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To improve profitability most distributors should become much more expensive customers for their suppliers.
Instead, distributors often initiate profit-maximizing plans by figuring out how to charge more from customers. Meanwhile, your suppliers are doing the same thing to you. I suggest you learn how to buy smarter so you can raise your margins without charging your customers higher prices first. Managing pricing is a very important activity – but it applies to your “buy” as well as your “sell” prices.
I was recently reminded of this when I read a column by David Gordon, president of Channel Marketing Group, called MRO Buyers Primed for New Suppliers. David reported on a recent call he participated in during which “A couple of manufacturers commented that Amazon Business is their most expensive customer (selling their products as a distributor).”
Amazon doesn’t report on the financial performance of its B2B marketplace, but Morgan Stanley estimates that third-party sales contribute about a 20% EBITDA margin to the company. If that’s true, Amazon is driving extraordinary profitability while selling at generally-competitive prices.
Undisciplined Purchasing Punishes Your Profits
Large, sophisticated retailers wring profits out of their purchases with many inventive techniques, such as using “most-favored-customer” contracts in which suppliers agree to sell at whatever the lowest-used price is for any reseller. Big distribution companies apply centralized procurement, annual purchasing agreements and other tactics to squeeze down prices while pumping up rebates and co-op from manufacturers.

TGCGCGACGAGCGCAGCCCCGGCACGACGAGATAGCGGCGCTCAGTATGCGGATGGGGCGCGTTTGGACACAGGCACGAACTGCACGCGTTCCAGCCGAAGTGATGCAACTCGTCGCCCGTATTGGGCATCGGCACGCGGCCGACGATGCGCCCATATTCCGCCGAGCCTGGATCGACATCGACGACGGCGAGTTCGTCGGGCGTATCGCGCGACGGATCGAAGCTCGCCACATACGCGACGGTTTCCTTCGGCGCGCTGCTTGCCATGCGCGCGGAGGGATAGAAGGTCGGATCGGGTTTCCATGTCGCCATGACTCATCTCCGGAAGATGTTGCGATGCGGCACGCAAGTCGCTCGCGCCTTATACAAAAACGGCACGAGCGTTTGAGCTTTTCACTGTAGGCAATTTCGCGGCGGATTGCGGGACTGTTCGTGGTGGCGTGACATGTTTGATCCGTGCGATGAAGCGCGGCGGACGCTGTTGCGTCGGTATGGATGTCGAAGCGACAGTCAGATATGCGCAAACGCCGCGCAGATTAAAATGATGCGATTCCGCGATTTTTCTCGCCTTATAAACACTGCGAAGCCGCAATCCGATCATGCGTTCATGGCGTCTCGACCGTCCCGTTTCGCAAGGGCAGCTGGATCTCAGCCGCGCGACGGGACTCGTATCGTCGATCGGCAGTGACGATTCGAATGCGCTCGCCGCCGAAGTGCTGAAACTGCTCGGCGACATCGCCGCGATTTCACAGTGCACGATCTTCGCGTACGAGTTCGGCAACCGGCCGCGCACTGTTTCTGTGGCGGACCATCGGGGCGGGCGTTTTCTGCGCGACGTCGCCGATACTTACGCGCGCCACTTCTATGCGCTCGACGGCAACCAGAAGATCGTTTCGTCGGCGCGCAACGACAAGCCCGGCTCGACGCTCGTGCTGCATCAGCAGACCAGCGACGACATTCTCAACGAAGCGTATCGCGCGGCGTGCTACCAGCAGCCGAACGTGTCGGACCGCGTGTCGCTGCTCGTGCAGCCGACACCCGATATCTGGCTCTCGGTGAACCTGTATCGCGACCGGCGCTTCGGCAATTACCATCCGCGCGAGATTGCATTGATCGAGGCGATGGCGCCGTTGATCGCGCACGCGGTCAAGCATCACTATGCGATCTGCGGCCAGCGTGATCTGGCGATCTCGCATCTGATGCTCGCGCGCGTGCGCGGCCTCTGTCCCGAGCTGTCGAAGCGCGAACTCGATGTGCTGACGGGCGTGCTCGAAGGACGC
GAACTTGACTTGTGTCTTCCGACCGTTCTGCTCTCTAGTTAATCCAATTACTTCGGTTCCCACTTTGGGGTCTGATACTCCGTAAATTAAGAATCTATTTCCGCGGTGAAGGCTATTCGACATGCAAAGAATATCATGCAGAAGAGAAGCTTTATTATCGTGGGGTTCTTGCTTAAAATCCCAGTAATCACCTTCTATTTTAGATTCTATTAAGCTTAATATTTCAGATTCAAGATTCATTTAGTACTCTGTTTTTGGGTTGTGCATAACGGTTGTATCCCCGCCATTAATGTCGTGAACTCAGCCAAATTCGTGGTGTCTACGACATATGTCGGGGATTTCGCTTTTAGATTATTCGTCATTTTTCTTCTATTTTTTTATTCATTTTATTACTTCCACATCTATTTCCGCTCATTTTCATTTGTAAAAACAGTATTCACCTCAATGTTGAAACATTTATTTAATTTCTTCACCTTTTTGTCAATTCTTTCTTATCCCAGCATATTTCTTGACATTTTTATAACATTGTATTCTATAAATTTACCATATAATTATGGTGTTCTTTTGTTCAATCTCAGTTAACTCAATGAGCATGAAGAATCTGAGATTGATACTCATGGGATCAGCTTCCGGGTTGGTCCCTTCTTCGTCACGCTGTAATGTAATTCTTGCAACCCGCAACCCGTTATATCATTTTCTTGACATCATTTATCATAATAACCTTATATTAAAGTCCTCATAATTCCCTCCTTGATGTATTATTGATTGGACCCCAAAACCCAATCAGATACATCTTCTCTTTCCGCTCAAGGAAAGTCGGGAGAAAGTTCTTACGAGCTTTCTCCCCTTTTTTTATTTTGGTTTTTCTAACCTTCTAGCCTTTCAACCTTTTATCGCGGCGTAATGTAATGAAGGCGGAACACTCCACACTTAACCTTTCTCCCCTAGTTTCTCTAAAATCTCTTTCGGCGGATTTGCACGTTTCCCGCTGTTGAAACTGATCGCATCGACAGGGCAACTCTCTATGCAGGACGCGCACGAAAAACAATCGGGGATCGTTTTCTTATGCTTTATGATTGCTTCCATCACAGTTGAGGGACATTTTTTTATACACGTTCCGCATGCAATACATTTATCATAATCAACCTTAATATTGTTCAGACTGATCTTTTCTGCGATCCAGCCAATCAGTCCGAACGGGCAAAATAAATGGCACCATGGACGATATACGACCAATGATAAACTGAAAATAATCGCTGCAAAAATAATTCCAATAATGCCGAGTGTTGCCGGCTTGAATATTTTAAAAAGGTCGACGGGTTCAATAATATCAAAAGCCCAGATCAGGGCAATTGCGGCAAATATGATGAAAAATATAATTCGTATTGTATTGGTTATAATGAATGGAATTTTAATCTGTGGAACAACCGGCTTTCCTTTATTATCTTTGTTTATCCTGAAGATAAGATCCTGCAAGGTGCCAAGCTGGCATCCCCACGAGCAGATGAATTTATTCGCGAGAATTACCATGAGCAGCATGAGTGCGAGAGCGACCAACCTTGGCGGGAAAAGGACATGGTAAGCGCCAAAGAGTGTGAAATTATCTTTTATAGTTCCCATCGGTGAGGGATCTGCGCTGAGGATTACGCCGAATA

Meanwhile, on the other end of the spectrum sit most distributors, many of whom have dozens or even hundreds of inside and outside sales people making purchases every day. Some of these companies eventually attempt to centralize a portion of their purchasing and that’s when they discover that they don’t have the data and processes necessary to buy at the lowest-possible prices:
- Much of what the field people purchase isn’t properly classified, so the distributor can’t identify the product or, often, the manufacturer. This is particularly true if some of that sourcing is from other distributors, which is a great way to ensure you’re overpriced.
- A lot of the “spot buying” happening in the field is in reaction to inventory shortages. Combined with the lack of product data, that means your already-flawed forecasts automatically get worse. That leads to more spot buying and even worse forecasts.
- Customer and market intelligence your field people have doesn’t make it into a demand-planning model because there’s no process to capture it. Also, there’s not much of a demand-planning model.
- Suppliers launch promotions throughout the company that aren’t coordinated with purchasing or inventory management people. You suddenly run short of a key product across your branches because one location is selling it at lower price and you don’t know it.